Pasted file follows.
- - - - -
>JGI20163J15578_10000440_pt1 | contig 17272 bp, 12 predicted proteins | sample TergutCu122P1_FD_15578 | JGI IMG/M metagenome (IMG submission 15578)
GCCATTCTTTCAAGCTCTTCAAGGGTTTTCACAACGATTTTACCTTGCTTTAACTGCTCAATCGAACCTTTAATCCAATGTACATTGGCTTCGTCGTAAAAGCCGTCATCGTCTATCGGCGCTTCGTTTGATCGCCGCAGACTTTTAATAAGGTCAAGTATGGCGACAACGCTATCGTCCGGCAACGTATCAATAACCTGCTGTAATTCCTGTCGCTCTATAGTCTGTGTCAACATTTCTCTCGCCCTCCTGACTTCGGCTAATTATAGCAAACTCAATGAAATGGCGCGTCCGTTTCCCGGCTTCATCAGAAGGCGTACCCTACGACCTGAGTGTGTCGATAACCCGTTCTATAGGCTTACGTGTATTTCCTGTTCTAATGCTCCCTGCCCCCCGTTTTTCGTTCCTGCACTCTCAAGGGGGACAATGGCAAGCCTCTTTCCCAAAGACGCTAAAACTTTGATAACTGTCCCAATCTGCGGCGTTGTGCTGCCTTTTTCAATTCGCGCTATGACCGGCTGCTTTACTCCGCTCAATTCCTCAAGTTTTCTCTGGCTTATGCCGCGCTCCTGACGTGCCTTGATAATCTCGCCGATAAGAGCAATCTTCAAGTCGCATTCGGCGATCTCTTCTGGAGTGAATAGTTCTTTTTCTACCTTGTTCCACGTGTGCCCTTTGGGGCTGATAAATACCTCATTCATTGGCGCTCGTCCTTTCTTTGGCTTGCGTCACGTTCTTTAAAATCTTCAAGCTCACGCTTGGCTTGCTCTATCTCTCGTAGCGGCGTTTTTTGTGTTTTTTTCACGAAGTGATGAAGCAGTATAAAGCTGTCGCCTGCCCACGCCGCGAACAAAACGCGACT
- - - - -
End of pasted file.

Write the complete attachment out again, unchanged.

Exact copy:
>JGI20163J15578_10000440_pt1 | contig 17272 bp, 12 predicted proteins | sample TergutCu122P1_FD_15578 | JGI IMG/M metagenome (IMG submission 15578)
GCCATTCTTTCAAGCTCTTCAAGGGTTTTCACAACGATTTTACCTTGCTTTAACTGCTCAATCGAACCTTTAATCCAATGTACATTGGCTTCGTCGTAAAAGCCGTCATCGTCTATCGGCGCTTCGTTTGATCGCCGCAGACTTTTAATAAGGTCAAGTATGGCGACAACGCTATCGTCCGGCAACGTATCAATAACCTGCTGTAATTCCTGTCGCTCTATAGTCTGTGTCAACATTTCTCTCGCCCTCCTGACTTCGGCTAATTATAGCAAACTCAATGAAATGGCGCGTCCGTTTCCCGGCTTCATCAGAAGGCGTACCCTACGACCTGAGTGTGTCGATAACCCGTTCTATAGGCTTACGTGTATTTCCTGTTCTAATGCTCCCTGCCCCCCGTTTTTCGTTCCTGCACTCTCAAGGGGGACAATGGCAAGCCTCTTTCCCAAAGACGCTAAAACTTTGATAACTGTCCCAATCTGCGGCGTTGTGCTGCCTTTTTCAATTCGCGCTATGACCGGCTGCTTTACTCCGCTCAATTCCTCAAGTTTTCTCTGGCTTATGCCGCGCTCCTGACGTGCCTTGATAATCTCGCCGATAAGAGCAATCTTCAAGTCGCATTCGGCGATCTCTTCTGGAGTGAATAGTTCTTTTTCTACCTTGTTCCACGTGTGCCCTTTGGGGCTGATAAATACCTCATTCATTGGCGCTCGTCCTTTCTTTGGCTTGCGTCACGTTCTTTAAAATCTTCAAGCTCACGCTTGGCTTGCTCTATCTCTCGTAGCGGCGTTTTTTGTGTTTTTTTCACGAAGTGATGAAGCAGTATAAAGCTGTCGCCTGCCCACGCCGCGAACAAAACGCGACT